Solid state amplifiers excel in staging precision but often cannot match tube amplifiers in dimensionality - the acoustic space around voices and instruments, and the perception of depth and height. The Audion could very well have been of vacuum tube pedigree in this regard, delivering convincing reproductions of each voice and instrument in the recording mix. Marry this with solid state speed and low frequency control, compactness and lack of heat - you truly get the best of both worlds here ! 

Prior to my experience with the Audion, discussions about Class D amplifiers with friends have always been caveated to a degree, e.g. "They deliver a lot of clean power for the price and are very accurate, but you really need a good preamplifier to flesh out the tone and complete the picture.", or "They really deliver bang for the buck, but if you spend a lot more, you can get even higher sonic performance." 

My caveats here are altogether different. Firstly, the high amounts of gain requires some care in matching with preamplifiers and sources. Secondly, the Audion is not affordable although it delivers exceptional sound quality for the price. The price tag puts it out of reach of most audiophiles but quality is never cheap. 

You could also make the argument that the Audion is not neutral. It isn't and to me it was almost certainly a deliberate design choice. Instead, it chose to be musical and delicate, while having the speed, power and control to bring realism to large-scale works. You can now have your cake and eat it ! 


The Audion is a truly revolutionary product. I understand that AGD already has several different GaNTube™ designs in the making, including a higher powered version, and a lower powered one for headamp use. The new modules may be installed in place of the current GaNTube™, which shows that the socketed GaNTube™ is not merely a whimsical fashion choice.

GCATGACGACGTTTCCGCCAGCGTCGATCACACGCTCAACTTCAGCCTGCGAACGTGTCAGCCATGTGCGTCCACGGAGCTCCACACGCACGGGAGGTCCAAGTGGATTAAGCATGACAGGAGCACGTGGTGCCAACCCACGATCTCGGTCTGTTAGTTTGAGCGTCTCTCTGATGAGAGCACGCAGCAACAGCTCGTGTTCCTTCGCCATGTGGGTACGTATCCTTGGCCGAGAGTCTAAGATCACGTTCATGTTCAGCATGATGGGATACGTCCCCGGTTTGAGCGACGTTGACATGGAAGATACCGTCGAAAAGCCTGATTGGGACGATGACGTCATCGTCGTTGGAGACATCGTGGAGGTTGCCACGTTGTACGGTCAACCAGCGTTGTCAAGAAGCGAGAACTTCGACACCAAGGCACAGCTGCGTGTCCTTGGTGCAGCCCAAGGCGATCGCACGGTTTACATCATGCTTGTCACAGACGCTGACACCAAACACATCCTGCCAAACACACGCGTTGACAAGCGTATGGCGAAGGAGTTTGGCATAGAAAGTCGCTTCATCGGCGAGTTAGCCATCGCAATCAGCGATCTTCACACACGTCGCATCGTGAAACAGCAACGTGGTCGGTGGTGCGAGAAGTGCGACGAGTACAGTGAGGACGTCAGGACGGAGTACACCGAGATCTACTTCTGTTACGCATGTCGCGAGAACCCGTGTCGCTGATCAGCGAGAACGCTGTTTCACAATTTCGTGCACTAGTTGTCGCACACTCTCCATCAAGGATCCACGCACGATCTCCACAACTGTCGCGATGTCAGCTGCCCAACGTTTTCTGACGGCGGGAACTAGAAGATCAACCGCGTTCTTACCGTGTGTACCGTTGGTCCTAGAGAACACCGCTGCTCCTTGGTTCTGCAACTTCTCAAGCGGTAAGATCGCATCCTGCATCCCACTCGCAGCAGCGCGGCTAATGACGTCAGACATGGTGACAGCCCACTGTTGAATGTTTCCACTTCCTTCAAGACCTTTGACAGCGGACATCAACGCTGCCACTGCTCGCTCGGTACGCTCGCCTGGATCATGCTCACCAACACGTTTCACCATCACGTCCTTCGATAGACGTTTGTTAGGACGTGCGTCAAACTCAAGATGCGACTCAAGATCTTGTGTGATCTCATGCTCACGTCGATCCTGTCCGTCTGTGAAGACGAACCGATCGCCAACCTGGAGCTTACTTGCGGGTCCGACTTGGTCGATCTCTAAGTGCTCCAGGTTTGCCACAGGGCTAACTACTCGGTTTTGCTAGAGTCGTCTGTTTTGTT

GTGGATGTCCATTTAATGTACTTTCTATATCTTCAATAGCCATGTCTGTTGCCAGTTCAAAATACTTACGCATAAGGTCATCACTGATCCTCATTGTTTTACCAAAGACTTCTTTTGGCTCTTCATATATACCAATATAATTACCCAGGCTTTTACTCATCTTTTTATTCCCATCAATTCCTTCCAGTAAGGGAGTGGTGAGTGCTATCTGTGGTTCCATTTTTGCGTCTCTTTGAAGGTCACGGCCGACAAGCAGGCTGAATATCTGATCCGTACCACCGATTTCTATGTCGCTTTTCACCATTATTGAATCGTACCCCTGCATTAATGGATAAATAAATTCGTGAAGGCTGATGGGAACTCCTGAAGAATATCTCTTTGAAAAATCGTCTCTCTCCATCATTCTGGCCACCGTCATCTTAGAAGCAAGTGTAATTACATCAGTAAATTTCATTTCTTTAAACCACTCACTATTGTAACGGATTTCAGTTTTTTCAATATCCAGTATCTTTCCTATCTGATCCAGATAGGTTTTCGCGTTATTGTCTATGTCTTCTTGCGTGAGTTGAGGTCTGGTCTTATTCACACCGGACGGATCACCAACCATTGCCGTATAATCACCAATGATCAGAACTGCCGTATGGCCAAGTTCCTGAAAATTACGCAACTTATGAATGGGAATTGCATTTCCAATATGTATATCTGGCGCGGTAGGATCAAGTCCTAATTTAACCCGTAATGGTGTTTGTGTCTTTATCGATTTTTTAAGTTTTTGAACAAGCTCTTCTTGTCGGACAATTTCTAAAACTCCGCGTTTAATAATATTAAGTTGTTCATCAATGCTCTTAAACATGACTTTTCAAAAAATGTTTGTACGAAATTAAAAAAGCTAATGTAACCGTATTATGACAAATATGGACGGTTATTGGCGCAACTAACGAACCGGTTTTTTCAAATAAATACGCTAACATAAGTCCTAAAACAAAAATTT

Keep you eye on AGD, this is a truly special product that will redefine your notions of Class D and solid state technology - Highly Recommended.

This review was made possible with the kind assistance of Horizon Acoustics, sole distributor of AGD Productions Inc in Singapore. 

AGD Audion Monoblock Power Amplifier
Price : SGD 12,800

Horizon Acoustics

1 Pemimpin Drive
#08-11, One Pemipin
Singapore 576151

Monday, August 24, 2020

The Quick and Dirty 300B tube shoot-out


The 300B vacuum tube must be one of the most talked-about vacuum tube models, especially in Asia. Critics like to pan it as hyped-up, before introducing their own favourite directly heated triode tube. Others on the other hand revere it as the lighted path to sonic bliss.

The 300B tube was introduced in 1938 by Western Electric to amplify telephone signals. It is a large directly heated triode tube, with a typical power of 8-9 watts for a single-ended design, and about double the power for a push-pull or paralleled design. I recall that it's popularity was at its peak in the 1990s and 2000s, coinciding with the surge in popularity of single-ended triode amplifiers. 

The Shoot-Out